δῶς μοι πᾶ στῶ καὶ τὰν γᾶν κινάσω

Writing our county’s story… in progress

There’s an old Russian folk tale about a farmer who goes to the village wise man complaining his house is too small for his wife and their 10 children. The wise man tells him to invite his in-laws to move in, and to bring his farm animals into the house as well. The farmer complies, and returns promptly the next day, informing the wise man that his problems are even worse. The wise man then instructs the farmer to send away his in-laws, and put the animals back outside. Again, the farmer returns, and marvels to the wise man how spacious and clean his house is now.

If you’ve ever worked at a newspaper (and during your time at that newspaper you’ve ever worked on a Progress Edition) you know exactly what I’m talking about.

A common term in the newspaper industry, “Progress Editions” are a series of special sections designed to inform readers about the progress being made in a variety of important aspects of our region. These are articles and advertising readers won’t see any other time of the year — or from any other news source — making every section essential for anyone interested in knowing what’s going on, and what’s to come.

Progress Editions, for a newspaperman, are akin to what “Tax Day” is for accountants, what “Black Friday” is for retail, and what Valentine’s Day is for restaurants. The main difference — as far as I can tell — is the work which goes into a Progress is much longer than a single crushing day, but stretches weeks (even months!) leading up to the day of publication. What’s more, the work going into publishing a Progress Edition is expected to occur concurrently with the already onerous deadlines of a daily newspaper. For me it feels like spinning plates while juggling bowling pins: even if you manage to keep everything going, at the back of your mind you know — at any moment — it could all come crashing down on top of you.

As an added challenge for us here at the Henderson Daily News, we bumped this year’s Progress up to June from November… which means it’s been just seven months since we published our last Progress edition. In newspaper terms it’s not unlike starting football season completely over in January. Mind you, not that I would oppose such a change, but it does leave one feeling a little ragged.

I won’t lie, it’s been stressful. I’ve noticed the smoke breaks among some of my co-workers have steadily increased over the last few months. There’s been more than one tense moment as a section deadline has inched closer. Not for me, of course. Deadlines don’t bother me at all, I love the whooshing sound they make as they go flying by.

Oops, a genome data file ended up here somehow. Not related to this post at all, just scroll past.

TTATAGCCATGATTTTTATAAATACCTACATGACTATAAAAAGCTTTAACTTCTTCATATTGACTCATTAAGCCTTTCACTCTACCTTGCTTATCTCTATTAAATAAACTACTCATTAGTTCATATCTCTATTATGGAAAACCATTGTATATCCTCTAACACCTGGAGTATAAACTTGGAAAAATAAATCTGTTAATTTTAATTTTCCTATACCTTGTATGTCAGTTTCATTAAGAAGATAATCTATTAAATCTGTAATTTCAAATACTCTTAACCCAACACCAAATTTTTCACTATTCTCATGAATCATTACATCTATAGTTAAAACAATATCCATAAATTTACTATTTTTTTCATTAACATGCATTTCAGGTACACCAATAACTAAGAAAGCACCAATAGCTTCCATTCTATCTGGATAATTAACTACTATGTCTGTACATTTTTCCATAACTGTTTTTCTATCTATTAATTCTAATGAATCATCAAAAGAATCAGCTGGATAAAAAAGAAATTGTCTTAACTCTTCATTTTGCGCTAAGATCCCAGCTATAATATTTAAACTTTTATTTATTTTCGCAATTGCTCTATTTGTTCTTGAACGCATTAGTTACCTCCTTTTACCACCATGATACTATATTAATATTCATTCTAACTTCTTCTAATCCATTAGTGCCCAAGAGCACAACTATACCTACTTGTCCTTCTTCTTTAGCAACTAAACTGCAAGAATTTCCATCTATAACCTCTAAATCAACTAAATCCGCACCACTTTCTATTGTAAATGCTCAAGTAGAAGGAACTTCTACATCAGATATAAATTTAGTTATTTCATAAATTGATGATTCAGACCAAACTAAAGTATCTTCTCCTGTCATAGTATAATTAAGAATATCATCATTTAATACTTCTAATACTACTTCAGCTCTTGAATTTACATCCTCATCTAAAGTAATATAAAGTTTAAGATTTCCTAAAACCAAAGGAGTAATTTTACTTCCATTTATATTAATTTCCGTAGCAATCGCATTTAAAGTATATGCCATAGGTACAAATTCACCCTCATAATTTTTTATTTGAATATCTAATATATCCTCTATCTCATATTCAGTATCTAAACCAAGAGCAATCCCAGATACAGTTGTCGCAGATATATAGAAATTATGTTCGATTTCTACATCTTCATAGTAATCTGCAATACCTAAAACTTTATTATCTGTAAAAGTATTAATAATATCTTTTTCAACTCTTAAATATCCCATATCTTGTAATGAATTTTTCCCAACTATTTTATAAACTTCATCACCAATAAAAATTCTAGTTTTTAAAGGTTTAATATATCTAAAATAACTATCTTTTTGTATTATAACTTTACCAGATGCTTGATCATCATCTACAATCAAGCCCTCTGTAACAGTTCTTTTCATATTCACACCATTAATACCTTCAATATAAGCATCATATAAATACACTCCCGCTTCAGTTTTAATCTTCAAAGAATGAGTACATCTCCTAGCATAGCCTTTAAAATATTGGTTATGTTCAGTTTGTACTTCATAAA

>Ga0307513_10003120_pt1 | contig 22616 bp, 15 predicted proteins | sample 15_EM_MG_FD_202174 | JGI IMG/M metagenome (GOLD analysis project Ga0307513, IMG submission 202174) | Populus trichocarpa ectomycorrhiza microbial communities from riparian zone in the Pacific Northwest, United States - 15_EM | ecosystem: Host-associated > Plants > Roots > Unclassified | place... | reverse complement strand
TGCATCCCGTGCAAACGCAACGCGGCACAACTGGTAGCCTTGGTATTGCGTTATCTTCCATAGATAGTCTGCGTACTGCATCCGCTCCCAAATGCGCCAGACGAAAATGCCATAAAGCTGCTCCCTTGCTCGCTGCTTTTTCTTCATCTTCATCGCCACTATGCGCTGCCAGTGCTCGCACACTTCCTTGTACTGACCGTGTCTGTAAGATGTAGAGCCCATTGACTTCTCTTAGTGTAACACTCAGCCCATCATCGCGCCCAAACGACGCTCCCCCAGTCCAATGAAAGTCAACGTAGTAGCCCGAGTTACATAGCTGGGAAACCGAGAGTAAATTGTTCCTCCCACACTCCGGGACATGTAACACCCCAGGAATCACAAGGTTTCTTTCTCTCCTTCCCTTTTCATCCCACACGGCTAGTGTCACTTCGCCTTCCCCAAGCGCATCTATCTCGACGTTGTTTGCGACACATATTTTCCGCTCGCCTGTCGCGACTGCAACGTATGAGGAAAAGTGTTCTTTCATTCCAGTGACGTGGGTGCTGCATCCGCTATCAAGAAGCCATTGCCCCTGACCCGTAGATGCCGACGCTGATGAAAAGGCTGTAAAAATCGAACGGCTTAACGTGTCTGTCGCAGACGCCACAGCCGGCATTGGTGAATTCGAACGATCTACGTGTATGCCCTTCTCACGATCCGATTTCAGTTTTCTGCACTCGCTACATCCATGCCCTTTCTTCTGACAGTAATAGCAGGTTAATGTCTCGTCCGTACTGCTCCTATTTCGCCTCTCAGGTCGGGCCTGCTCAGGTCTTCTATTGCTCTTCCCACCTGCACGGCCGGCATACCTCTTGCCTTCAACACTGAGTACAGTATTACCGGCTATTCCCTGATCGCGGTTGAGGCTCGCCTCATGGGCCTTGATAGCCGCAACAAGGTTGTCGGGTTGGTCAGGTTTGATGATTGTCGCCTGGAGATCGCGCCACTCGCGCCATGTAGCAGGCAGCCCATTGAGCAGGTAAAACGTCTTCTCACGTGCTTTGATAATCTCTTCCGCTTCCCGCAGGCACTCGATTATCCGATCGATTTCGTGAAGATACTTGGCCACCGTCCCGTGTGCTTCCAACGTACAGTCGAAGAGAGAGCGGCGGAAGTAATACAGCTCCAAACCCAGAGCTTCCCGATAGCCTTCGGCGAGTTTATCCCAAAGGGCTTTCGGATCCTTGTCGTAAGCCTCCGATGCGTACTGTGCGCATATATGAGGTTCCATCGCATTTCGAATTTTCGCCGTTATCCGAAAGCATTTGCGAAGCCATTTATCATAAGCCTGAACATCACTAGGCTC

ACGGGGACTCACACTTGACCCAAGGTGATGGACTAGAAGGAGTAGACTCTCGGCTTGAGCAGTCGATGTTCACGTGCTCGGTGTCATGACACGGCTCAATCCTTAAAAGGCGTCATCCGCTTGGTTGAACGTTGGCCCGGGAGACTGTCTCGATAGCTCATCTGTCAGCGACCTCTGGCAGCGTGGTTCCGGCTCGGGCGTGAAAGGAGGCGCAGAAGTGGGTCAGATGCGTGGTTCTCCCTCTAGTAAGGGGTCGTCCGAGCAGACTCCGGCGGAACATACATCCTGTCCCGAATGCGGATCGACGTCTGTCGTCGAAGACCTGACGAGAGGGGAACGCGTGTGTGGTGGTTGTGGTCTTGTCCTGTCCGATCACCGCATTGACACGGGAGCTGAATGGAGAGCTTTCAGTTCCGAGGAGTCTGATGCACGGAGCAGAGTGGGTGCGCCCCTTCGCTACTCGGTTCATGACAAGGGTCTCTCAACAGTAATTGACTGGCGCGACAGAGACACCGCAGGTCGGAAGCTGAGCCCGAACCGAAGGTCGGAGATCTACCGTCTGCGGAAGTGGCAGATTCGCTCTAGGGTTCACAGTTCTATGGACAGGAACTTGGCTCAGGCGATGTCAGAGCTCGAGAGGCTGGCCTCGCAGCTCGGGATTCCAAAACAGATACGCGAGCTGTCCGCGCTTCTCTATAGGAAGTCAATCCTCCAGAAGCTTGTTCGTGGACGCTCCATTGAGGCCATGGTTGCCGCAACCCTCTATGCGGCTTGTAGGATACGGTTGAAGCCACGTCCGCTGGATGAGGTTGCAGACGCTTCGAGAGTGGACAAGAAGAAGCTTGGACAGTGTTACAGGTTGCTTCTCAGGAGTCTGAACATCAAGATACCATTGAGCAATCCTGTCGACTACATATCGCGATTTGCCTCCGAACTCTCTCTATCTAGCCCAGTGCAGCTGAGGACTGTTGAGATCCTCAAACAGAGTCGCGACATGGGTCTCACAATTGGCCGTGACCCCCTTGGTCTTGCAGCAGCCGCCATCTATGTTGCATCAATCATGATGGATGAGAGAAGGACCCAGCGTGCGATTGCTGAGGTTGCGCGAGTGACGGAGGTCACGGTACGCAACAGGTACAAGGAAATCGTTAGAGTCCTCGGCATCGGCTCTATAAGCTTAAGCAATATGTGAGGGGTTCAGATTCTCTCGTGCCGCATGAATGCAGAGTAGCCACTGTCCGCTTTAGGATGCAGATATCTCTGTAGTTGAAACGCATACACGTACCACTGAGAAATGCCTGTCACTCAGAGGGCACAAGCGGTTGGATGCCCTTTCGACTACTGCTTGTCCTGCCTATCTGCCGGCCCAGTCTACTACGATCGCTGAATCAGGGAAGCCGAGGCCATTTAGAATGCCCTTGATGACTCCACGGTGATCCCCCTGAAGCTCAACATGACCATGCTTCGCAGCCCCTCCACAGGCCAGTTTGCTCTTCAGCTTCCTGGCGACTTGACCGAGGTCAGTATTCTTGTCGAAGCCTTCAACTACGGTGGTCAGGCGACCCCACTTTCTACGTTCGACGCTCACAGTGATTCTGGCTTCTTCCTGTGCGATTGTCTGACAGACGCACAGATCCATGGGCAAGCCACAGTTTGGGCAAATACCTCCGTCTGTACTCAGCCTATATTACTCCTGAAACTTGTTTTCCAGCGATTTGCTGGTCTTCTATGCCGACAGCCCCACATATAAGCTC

All kidding aside, it’s my great pleasure to invite you to enjoy the fruit of our labors. Progress 2014 is now in the books! If your paperboy’s bicycle was teetering precariously down your street this morning, it’s because today’s edition has swollen exponentially from a typical Sunday paper. You’re holding 56 pages in eight sections, a marked increase from the norm.

Not to toot our own horn, but there’s some good stuff in here.

Education has information and profiles of Rusk County school districts. Remember When offers a glance into our past. Sports & Recreation shows some of the attractions that can be found in Henderson and Rusk County. Business & Industry is a compendium of the various companies that keep our communities going. Farm & Ranch provides information on local agribusiness, just as the Oil & Gas section does the same for petroleum industry. Health Care is an invaluable resource on area medical services and providers. Neighbors gives a glance at some of the “movers and shakers” in our county. There’s bound to be something for everyone.

Every single one of us here at the HDN has lent a hand. We’ve all written stories and taken pictures, made countless phone calls, driven from one end of the county to the other, and quietly resisted the many murderous urges that have crept in. Or at least, I have.

But I also wish to express my appreciation to everyone else who made this possible — from the sponsors and advertisers, to the businesses and individuals willing to share so generously of their time and candor.

Here at the Henderson Daily News, we take a lot of pride in being Rusk County’s paper of record. We believe our job is to tell the tale of our community as it happens… that is, to write our county’s story in progress.

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2 responses

  1. Congratulations, Matthew, on your recent kudos in the field of journalism and your paper’s kudos as well. And … happy birthday tomorrow, July 12!

    July 11, 2014 at 8:28 pm

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